Moving across the country in 2010 was like the grown-up version of transferring schools -- leaving behind familiar physical surroundings and comfortable social networks for the unknown, the different, and the new. Upon arrival, you discover that you are the unknown, the different, and the new. You're the new kid in town and practically anonymous. And like an apprehensive five year old walking into kindergarten on the first day, you are left that task that must be undertaken alone: making friends.
A new locale does not necessarily signify the end of friendships, but it inevitably alters and transforms them. Only well-intentioned sentimentality holds expectations of unchanging sameness. Distance puts an end to many of the casual things that permeated a friendship -- spontaneous, last minute plans for coffee and a walk by the inlet; unplanned hilarity that becomes the next oft-repeated inside joke; and those shared everyday experiences that are completely banal but involve, of course, only those that are present.
And that's exactly it. In moving away, you become non-present. In that absence, friendships adapt.
I used to be an extreme optimist when it came to friendships. I felt certain that every person was a potential friend. Or, perhaps more accurately, I thought that I could be friends with everyone. I thought I could maintain an ever expanding circle of friendships. And I thought that was what I wanted.
It was both a sorrowful and freeing revelation to realize that I could not actually be friends with every person. More than that, I have also come to recognize that I cannot have (or expect) the same quality of friendship with everyone. And that's ok. I know; what for me was an epiphany of sorts seems so painfully obvious that some of you out there are like, "Well, duh, you can't be friends with the whole world." But I felt -- and still often feel -- this intangible pressure all the same.
On this side of heaven, I am bound by time and mortality. I am human and limited. And that's ok. I trust an eternal, unlimited, and living God and I look forward to a better country.
In the meantime, I have been thinking carefully about the qualities of my most cherished friendships. It's been said that friends are those whom you choose (heck, even I have said this!), but, upon reflection, I find that there are particular friendships that feel to me entirely a gift -- unsought, undeserved and, indeed, providential.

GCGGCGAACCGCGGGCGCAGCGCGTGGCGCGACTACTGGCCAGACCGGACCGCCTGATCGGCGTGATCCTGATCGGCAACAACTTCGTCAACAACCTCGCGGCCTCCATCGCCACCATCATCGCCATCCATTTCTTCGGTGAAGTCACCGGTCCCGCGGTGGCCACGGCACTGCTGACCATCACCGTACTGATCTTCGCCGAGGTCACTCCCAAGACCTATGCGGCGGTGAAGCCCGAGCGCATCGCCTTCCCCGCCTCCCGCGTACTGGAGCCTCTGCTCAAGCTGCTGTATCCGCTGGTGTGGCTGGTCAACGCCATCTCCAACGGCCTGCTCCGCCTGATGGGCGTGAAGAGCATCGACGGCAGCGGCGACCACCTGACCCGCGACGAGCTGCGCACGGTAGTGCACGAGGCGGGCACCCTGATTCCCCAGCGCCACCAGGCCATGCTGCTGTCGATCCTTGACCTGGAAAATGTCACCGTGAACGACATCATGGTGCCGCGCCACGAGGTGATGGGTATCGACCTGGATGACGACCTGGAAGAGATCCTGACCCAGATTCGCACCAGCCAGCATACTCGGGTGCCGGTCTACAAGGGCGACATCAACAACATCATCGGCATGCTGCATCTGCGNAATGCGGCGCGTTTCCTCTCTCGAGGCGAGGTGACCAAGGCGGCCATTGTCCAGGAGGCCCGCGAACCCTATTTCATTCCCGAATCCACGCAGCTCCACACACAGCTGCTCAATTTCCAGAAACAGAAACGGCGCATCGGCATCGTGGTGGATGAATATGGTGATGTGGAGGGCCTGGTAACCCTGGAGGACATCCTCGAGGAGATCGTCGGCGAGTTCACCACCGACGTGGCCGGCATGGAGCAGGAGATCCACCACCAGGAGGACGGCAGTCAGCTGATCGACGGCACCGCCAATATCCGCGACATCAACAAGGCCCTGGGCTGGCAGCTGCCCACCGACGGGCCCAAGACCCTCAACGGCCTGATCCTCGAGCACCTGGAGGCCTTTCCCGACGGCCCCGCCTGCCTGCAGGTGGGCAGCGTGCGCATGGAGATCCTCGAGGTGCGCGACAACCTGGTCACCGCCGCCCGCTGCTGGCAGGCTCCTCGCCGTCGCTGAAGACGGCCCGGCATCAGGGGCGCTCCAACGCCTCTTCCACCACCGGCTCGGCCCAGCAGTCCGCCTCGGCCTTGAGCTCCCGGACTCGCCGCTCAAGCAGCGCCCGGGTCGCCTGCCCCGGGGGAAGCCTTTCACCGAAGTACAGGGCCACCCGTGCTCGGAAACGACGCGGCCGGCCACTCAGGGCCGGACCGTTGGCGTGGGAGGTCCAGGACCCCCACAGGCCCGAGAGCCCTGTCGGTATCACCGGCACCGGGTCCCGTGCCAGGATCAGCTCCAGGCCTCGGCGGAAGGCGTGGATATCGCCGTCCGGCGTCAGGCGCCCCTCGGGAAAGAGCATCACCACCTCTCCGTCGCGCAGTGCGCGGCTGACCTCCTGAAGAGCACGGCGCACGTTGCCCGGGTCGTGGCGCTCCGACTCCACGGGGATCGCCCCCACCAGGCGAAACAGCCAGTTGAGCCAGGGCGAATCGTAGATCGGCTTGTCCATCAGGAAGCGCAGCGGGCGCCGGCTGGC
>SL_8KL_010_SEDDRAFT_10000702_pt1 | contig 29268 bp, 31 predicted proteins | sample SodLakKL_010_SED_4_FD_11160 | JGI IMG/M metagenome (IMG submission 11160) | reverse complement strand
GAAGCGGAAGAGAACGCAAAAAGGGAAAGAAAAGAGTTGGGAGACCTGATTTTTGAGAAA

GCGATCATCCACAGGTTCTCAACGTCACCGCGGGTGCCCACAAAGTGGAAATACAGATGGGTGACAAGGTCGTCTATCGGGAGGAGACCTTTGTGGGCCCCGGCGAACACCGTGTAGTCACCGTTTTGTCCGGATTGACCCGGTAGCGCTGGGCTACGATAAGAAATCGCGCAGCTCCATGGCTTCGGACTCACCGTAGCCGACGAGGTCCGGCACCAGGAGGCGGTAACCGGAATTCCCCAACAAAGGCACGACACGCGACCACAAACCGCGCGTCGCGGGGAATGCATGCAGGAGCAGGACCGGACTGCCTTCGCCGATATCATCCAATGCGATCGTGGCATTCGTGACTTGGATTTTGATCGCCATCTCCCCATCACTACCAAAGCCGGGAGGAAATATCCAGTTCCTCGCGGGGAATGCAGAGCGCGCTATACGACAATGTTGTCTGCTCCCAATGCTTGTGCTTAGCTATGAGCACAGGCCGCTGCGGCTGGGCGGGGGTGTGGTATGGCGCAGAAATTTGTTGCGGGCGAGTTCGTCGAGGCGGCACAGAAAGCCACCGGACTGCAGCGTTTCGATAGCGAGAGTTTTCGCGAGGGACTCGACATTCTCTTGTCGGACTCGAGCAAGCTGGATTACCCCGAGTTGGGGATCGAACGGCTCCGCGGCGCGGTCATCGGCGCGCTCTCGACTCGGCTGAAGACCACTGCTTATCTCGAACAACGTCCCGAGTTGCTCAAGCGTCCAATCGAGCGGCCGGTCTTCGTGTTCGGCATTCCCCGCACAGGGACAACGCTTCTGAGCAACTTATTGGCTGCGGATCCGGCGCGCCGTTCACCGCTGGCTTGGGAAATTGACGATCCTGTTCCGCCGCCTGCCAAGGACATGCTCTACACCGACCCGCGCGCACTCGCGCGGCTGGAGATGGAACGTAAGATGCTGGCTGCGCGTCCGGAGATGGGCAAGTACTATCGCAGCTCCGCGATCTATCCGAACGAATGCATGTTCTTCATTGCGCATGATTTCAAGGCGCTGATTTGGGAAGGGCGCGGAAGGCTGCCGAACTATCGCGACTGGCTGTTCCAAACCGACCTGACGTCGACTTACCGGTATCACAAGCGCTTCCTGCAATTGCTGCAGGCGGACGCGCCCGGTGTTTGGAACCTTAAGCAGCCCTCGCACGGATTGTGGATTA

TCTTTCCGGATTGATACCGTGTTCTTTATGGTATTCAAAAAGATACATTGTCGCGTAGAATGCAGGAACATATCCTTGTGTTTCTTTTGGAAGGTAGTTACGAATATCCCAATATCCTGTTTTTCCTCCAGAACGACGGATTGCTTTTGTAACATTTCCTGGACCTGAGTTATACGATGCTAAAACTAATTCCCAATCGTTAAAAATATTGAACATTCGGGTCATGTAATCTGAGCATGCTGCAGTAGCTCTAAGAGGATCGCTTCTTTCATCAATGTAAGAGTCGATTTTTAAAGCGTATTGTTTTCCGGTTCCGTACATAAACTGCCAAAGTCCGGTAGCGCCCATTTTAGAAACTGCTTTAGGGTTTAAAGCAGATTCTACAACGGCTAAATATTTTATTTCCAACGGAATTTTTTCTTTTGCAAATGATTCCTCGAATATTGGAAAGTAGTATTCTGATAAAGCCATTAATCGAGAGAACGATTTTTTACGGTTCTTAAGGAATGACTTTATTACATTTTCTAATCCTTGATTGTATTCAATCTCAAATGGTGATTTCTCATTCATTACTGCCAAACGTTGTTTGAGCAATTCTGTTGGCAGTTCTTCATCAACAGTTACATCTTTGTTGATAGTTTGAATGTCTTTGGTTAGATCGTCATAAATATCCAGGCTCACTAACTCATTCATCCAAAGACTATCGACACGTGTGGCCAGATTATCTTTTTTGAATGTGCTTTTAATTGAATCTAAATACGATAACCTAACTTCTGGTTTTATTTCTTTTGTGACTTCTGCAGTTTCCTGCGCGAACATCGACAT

And so, here is my first list on this blog --
Things I appreciate in friendship:
Vulnerability. The friends you don't need to pretend for. The ones who won't throw your exposed heart back in your face. The ones who can see you in distress and who won't turn away in discomfort. The ones who listen patiently with gentleness and kindness. The ones who are safe.
Honesty. The friends whose word counts for something. The ones who are dependable, reliable, stable, steadfast. The ones who love you enough -- more than they hate conflict or awkwardness -- to tell you the truth when you need to hear it. The ones who are real with you. The ones you trust.
Intentionality. The friends who initiate. The ones who don't leave things to chance or capricious feelings. The ones who reach out to you again and again. The ones who follow through. The ones who make time. Isn't active intention just the tangible measure of desire?
Joy. The friends who share and rejoice in your love for _____. The ones who gladden your heart. The ones who make you laugh. The ones who encourage. The ones who inspire. The ones who cheer you on. The ones who somehow make the mundane fun, enjoyable, or humorous.
Kindness. The friends who speak and act thoughtfully, graciously, and generously toward you. The ones who readily forgive. The ones who make the effort to understand your perspective. The ones who do what is for your actual good.
Friendship, in the end, is probably best characterized by love. Of course, it is Jesus Christ who reminds me best of what it truly means to love and what it truly means to be a friend: "Greater love has no one than this, that someone lay down his life for his friends" (John 15:13).
There is so much more that could be said. This cursory list only brings my attention to the many ways I can hope, by God's grace, to be a better friend to others. It's not easy to be a good friend. And I'm sure it's certainly not easy to be my friend. But when I think of how rich my life is in friendships, I feel indebted all over again to the goodness of God.